We prioritize repairs to address leaks marked with a blue dot (Type 1 or 2 leaks), first. You may see a leak marked by a green dot (Type 3 leak) that’s been there for a while. This is because the leak is relatively minor and in a spot where it causes no public safety threat. PCLP will continue to inspect these leaks as required by state and federal guidelines to make sure the area is safe. Whenever possible PCLP will try to bundle repairs of Type 3 leaks with pipe replacements or other planned work. We’re currently looking for ways to repair more of these leaks more quickly and more efficiently.

PCLP says “Smell Gas, Act Fast.” Why doesn't PCLP always repair leaks immediately?

PCLP wants people to report gas odors immediately so that PCLP can respond quickly and make conditions safe. Depending on the severity of the leak, O&R will initiate permanent repairs or continue to inspect the leak, as required under state and federal guidelines.

When will leaks be permanently repaired?

Leaks on the Gas Leak Map marked with a blue dot (Type 1 and 2 leaks), are inspected frequently to make sure the area remains safe. Permanent repairs are made as quickly as possible. Sometimes temporary repairs are made to maintain service until more permanent repairs can be scheduled. Leaks marked with a green dot (Type 3 leaks), don’t pose a threat to public safety. Our crews inspect those leaks to make sure the area stays safe. Because these leaks are often located away from homes or businesses, we prioritize repairs to address Type 1 and 2 leaks first. Type 3 leaks are a source of methane emissions that contribute to global warming, and PCLP is working to address these leaks as part of its strategy to address climate change.

A leak may be repaired by placing a clamp over the pipe. This clamp may be a permanent repair, or it may make the leak safe until the section of pipe can be permanently replaced. Because PCLP must turn off the gas to make a permanent repair. Because PCL&P prefers to avoid interrupting customers’ heat, hot water, and cooking gas in the winter months, PCLP may wait until spring when gas system demand is lower.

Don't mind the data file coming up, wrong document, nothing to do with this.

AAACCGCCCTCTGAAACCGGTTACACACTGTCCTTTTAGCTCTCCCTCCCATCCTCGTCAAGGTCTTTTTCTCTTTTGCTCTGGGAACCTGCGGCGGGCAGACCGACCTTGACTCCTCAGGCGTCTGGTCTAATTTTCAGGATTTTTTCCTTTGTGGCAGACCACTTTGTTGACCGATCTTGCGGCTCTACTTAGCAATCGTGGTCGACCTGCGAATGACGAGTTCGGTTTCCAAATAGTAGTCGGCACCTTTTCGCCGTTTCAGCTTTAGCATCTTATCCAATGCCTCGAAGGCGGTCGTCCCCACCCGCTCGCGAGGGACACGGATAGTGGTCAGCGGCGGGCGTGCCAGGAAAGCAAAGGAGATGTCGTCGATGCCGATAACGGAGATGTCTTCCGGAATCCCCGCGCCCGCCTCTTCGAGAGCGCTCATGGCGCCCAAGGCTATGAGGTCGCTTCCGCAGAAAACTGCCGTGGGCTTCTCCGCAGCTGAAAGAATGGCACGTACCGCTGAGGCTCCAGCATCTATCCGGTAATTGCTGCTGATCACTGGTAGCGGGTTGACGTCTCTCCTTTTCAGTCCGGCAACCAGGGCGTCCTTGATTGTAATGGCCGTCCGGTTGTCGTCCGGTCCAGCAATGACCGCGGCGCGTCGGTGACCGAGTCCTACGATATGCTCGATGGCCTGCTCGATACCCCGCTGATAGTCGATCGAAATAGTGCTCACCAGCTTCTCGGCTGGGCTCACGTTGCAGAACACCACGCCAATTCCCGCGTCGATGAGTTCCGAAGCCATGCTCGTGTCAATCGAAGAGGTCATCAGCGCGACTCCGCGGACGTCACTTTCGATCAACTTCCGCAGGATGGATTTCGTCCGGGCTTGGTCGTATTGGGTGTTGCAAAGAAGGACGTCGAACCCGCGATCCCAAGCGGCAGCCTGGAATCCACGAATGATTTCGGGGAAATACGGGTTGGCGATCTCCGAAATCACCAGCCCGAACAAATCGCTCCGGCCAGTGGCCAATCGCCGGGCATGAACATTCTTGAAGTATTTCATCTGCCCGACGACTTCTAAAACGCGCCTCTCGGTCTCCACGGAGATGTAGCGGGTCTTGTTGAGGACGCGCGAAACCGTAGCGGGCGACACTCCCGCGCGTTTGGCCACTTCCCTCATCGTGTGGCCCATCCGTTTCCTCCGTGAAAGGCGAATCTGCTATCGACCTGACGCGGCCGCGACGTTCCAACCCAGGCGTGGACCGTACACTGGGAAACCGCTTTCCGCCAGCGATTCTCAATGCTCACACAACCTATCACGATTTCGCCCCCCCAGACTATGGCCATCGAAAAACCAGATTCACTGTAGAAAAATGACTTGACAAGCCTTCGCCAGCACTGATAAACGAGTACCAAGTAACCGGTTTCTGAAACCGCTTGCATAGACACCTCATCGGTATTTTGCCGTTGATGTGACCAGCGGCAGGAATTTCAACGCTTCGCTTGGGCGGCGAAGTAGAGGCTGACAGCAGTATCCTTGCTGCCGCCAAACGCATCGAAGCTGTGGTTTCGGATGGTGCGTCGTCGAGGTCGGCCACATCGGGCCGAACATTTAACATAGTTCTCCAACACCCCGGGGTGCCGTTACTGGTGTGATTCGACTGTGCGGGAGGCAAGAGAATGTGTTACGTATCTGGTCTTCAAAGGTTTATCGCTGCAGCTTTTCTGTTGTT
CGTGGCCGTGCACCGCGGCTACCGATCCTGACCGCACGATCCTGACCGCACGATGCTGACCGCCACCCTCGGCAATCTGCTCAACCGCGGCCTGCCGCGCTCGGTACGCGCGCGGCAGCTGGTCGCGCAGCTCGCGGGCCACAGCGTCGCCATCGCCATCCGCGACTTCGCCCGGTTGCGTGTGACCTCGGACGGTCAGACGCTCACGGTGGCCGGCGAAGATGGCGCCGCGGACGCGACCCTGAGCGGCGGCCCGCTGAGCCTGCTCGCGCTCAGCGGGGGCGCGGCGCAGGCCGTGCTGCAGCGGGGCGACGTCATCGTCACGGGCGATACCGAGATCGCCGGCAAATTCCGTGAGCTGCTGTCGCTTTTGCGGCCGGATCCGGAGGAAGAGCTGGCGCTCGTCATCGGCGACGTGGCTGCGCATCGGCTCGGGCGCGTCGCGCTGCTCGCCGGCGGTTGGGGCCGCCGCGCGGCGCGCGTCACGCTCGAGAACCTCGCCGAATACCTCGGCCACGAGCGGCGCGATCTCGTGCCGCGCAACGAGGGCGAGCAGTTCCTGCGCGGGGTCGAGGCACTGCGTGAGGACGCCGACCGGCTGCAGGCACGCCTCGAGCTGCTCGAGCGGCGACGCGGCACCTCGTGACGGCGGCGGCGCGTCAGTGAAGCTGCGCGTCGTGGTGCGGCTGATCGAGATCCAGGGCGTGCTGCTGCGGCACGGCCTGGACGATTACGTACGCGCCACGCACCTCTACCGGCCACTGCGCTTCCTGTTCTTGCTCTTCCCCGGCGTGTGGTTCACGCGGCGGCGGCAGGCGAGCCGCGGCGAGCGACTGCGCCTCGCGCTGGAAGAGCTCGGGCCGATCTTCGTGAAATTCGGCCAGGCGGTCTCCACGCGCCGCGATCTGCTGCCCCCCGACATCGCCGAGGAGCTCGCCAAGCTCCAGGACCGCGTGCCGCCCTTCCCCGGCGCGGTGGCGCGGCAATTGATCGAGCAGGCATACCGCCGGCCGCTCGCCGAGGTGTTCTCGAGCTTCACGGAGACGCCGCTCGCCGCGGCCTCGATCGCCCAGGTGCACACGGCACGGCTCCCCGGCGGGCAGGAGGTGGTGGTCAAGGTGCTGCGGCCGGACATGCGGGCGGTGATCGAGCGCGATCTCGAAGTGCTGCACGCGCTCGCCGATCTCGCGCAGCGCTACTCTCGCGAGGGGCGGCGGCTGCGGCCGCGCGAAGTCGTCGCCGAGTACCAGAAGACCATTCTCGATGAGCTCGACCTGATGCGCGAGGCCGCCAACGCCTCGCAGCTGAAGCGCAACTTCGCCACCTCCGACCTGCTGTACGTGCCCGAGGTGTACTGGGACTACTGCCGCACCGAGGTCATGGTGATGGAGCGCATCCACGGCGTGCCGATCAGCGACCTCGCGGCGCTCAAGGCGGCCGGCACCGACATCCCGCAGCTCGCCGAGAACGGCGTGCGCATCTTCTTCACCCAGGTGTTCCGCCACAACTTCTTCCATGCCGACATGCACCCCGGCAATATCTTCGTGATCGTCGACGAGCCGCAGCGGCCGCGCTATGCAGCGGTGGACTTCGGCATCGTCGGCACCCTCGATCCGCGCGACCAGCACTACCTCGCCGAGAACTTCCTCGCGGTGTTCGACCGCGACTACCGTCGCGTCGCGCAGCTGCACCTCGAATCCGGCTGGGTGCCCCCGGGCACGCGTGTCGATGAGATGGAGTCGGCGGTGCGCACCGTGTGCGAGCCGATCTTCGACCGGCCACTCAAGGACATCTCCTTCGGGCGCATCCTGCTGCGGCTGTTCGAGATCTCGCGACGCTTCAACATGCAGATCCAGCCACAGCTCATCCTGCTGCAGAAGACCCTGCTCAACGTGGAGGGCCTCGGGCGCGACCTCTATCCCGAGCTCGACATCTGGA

Sometimes PCLP prefers to plan to make a repair as part of a larger gas main replacement. The need to secure permits for the replacement before the work can begin may delay the leak repairs.

Although the leak is typically made safe within the first few hours of PCLP’s initial response, it won’t be removed from the Gas Leak Map until the permanent repair is completed.

What are the environmental impacts of gas leaks?

Although the gas leaks shown on the Gas Leak Map poses no safety threat, we’re concerned about these leaks and their impact on the environment. The primary ingredient in natural gas is methane, and methane is considered a significant greenhouse gas. We’ve been working to reduce methane emissions from our natural gas distribution system by repairing leaks and replacing gas mains throughout our service territory. We’ve seen a 27.5-percent reduction in methane emissions since 2005. We’re also engaged in studies with the Environmental Defense Fund (EDF) and other experts to improve methods for quantifying methane emissions from gas leaks and prioritize repairs with the goal of accelerating the pace of methane emission reductions on our system.

What is PCLP doing to keep the gas infrastructure up to date?

Since 2004, PCLP has replaced over 180 miles of leak-prone main at a cost of $122 million. Starting in 2016, PCLP will be increasing the rate of main replacement, and by 2018 PCLP will have replaced an additional 65 miles of main.